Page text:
First things first, the editors at VICE wrote in a couple mistakes into the story after what was supposed to be the final edit. The title is not reflective toward the story whatsoever and the picture is not in anyway relevant. Futhermore, they held onto the story for nearly a month, though sometimes that happens and is inevitable.
I wasn't happy with all these things, but still it is hard to get regular work as a freelancer so I appreciate VICE running the story. Here are a couple excerpts and you can read the full story here: http://www.vice.com/read/renegade-clerics-are-battling-hezbollah-in-lebanon
The talks seemed civil at first till two armed men in body armor
arrived and began shouting and pointing their rifles in the air. What
had been quiet negotiations evolved into a shoving match between these
men and the soldiers—and then, of course, came the gunfire.
I cannot say who shot first. Reports
later said two soldiers were killed; I saw a LAF soldier leap off an
army jeep, as bullets barraged him and then watched the LAF take cover
behind buildings as Assir’s men fired on from above—based off this
knowledge and where the bullets hit the jeep, it seems Assir’s men were
already in position when the shoving match began.
I rushed inside and took cover behind the counter as a stray bullet
shattered KFC’s windows. Aside from the ten or so employees, there were a
few young men in their late teens/early 20s, two mothers, and a few
children. The oldest child was 11 years old.
Em Mohammad spun around and headed downhill in the reverse direction.
As she drove down the winding road, her nerves started to set in, and
the car picked up speed. We flew past a group of armed men who yelled at
the car, “Turn off your lights!” In full panic mode, she obliged and
pressed the gas pedal hard. We flew down the dark street. Oblivious to
the two cars blocking the road, she barreled into them.
The next few moments are still blurry. I only remember the car stopping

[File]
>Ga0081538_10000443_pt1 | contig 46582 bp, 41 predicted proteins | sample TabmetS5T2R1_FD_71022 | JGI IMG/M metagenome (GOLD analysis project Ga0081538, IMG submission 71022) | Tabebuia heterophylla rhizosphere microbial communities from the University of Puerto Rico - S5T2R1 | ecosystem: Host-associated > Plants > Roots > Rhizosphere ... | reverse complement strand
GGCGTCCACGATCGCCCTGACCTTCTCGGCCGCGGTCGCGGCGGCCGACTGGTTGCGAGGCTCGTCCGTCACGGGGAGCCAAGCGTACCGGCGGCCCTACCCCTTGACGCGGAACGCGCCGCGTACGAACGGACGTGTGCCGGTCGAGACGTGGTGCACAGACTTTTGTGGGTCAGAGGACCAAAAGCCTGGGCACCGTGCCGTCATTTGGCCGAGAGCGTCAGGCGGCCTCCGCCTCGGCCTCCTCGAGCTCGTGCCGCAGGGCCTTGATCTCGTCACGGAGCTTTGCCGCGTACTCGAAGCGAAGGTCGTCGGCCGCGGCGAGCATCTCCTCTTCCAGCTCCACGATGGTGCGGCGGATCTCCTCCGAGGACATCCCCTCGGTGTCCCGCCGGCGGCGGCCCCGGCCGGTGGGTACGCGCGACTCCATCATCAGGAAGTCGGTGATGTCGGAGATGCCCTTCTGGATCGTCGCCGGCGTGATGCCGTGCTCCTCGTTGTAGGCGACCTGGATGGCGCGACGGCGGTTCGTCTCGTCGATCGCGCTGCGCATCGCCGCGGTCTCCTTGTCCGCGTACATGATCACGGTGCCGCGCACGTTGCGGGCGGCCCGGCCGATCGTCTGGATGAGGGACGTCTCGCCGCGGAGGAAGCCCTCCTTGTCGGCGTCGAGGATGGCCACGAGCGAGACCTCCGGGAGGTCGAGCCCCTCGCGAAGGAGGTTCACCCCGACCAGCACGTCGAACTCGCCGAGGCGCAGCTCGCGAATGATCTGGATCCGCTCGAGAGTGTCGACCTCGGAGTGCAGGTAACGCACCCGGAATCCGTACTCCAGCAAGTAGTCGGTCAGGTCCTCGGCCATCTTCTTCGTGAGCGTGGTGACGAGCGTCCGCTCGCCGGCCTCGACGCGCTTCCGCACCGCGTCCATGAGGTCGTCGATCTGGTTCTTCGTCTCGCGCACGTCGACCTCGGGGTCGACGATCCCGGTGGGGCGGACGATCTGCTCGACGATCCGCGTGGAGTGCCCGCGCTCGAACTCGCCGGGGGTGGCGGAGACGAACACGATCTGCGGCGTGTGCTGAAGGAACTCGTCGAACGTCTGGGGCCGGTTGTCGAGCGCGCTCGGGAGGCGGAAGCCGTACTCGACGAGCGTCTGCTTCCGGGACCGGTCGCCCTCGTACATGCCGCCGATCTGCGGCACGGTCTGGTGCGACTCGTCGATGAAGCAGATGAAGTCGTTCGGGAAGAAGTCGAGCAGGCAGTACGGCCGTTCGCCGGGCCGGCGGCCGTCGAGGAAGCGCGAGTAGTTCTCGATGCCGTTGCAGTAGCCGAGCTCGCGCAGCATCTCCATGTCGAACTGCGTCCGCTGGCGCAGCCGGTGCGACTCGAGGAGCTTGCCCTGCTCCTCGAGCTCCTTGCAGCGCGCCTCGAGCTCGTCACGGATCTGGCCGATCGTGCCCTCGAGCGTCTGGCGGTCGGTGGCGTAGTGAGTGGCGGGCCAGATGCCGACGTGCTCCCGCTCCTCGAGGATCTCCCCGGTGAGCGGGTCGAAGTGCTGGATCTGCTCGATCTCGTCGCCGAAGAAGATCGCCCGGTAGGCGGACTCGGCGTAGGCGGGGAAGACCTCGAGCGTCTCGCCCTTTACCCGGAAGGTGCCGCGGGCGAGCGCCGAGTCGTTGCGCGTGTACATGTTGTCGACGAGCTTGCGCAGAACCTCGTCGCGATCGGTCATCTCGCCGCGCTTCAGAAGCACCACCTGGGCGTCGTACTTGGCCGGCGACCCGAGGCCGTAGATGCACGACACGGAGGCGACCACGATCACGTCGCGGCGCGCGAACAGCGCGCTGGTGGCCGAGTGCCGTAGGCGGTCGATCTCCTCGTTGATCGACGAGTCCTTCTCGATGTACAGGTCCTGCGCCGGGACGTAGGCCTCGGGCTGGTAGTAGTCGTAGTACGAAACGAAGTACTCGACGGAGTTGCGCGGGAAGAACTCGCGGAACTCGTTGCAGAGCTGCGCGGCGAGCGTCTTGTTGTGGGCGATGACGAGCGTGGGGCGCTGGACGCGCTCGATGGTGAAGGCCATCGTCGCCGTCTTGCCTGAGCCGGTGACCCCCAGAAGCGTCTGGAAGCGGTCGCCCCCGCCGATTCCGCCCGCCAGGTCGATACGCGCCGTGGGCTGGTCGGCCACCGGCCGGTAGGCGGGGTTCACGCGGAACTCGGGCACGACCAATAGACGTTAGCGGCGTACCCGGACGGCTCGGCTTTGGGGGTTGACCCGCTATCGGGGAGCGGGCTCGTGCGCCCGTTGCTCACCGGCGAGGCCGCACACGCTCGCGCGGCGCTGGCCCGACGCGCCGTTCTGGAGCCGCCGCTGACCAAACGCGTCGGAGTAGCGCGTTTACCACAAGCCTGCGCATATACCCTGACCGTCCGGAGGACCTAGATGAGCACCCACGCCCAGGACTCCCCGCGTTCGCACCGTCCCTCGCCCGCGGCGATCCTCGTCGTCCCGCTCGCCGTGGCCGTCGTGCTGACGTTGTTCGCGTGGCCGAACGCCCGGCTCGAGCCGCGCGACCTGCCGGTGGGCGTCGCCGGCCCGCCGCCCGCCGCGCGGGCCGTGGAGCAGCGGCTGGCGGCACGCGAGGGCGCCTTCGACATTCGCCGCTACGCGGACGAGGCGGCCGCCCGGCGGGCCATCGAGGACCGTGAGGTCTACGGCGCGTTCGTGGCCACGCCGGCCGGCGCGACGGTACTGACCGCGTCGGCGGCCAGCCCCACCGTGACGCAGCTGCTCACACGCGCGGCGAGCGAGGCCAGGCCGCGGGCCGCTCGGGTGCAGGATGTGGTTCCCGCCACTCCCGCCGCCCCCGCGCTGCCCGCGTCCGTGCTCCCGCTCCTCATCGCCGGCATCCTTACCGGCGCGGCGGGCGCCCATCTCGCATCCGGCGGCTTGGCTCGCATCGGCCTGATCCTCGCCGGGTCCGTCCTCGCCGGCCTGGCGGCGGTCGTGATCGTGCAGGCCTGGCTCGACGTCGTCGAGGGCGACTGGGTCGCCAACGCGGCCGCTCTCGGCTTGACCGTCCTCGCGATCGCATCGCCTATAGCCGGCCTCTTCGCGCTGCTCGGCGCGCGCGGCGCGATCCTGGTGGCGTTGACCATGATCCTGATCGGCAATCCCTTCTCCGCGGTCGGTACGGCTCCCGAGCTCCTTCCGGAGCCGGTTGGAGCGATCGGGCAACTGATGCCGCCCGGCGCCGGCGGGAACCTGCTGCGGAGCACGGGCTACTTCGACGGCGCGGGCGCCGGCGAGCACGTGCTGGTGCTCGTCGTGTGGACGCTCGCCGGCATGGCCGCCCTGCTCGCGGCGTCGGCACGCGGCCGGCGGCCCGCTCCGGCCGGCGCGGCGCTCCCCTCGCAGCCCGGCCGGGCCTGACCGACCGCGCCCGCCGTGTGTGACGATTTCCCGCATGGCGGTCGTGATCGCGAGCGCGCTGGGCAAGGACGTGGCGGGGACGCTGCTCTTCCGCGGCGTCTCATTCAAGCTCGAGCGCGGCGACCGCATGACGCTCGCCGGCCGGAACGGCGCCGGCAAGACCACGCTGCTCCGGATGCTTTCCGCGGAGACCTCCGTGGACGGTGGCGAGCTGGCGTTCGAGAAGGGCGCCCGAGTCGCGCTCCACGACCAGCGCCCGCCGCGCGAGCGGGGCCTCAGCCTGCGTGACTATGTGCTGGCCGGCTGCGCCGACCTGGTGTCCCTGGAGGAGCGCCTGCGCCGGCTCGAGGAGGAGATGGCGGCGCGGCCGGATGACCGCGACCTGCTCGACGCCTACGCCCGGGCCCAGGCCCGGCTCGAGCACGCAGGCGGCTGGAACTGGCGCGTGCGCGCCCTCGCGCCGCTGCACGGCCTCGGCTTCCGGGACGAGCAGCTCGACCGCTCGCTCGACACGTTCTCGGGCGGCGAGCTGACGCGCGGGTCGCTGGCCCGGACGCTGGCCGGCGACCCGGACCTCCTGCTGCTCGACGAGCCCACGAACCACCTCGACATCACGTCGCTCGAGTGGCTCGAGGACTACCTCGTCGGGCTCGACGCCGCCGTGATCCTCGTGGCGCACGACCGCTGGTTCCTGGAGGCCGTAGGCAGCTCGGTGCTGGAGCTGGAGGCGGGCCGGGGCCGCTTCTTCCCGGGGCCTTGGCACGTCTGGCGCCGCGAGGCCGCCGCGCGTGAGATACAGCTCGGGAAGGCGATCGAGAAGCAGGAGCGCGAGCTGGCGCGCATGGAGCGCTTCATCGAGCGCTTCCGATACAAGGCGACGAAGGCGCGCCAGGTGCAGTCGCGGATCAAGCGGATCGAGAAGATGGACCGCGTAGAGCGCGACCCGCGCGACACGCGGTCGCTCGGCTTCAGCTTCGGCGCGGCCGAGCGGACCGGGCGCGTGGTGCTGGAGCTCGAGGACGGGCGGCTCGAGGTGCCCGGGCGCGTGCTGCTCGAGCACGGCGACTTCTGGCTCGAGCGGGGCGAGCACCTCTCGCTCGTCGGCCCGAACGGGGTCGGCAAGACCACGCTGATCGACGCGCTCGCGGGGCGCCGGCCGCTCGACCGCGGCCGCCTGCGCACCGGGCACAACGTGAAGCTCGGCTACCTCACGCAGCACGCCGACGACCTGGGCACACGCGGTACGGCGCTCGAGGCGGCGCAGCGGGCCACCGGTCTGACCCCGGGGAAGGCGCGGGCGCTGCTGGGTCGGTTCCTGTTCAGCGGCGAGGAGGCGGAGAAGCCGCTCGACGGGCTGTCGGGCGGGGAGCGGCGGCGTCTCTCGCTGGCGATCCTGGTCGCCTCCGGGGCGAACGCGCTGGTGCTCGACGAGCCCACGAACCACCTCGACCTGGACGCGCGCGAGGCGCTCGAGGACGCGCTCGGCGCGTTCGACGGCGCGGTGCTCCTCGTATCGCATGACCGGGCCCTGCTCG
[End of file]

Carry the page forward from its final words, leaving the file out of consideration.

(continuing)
and blood running down my face. Seeing the two cars ahead, a deep fear
set in—I checked to see if anyone was badly hurt and then jumped out of
“Get back in!” yelled Mostafa.
I returned to the car. Em Mohammad tried to reverse but smashed into a
wall instead. She pulled forward and went back into the two cars. She
repeated this once more, and then I decided to exit the car for good.
From across the street, men motioned us over—Mostafa and his family
decided to follow my lead. They left the car. We sprinted till we found a
man in a balaclava—clearly one of Assir’s guys—sitting outside a house.
“Here, try to stop the bleeding with this,” he said to me, handing me a sweaty hat.
As the car started, the passengers—including the driver—began to pray.
Hearing the driver leave his fate to God made me feel clueless, so I
prayed too. I’m not sure what I said or if I just jumbled out a bunch of
syllables at an attempt at forming English words, but I know an
argument in the front seat interrupted my quasiprayer.
“Where do you want to go?” the driver asked.
“We want to go down to the Sea Road,” replied Mostafa.
“That won’t be possible,” the driver replied. “I’ve got a rifle in the car. What if the army stops me at a checkpoint?”
“Then what are we supposed to do?” asked Mostafa, his voice increasing in anxiety.
The driver suggested we find a friend’s building. He drove a bit
further before stopping. “This is far as I go,” he said. “May God be
We exited the vehicle and then started to walk. I envisioned the two
bullets that had hit the soldier earlier that day and worried I’d meet
the same fate. I demanded to know where we would find safety.
“Where are we going?” I asked.
“Up ahead,” said Mostafa.
“Where up ahead?”
Mostafa pointed somewhere in the distance. “That building, there.”
Trying my best to keep cool, I said, “Describe it.”
He described the building, and then I ran ahead. Before I reached the
building, an armed LAF soldier stopped me—we had just ran through the
area where the two sides had exchanged gunfire hours earlier. I told the
startled soldier that I wanted to take cover in the building.“
“Go! Go!” he said.
I reached the building and tried to open the door, but it was locked.
Around this time, Mostafa surveyed the buttons for a name he recognized.
“Just press all the buttons!” I yelled.
I’m not sure if it was because he didn’t want to bother people or if he
thought they wouldn’t open the door because they were afraid of armed
men entering, but he hesitated. “PRESS ALL THE BUTTONS!” I screamed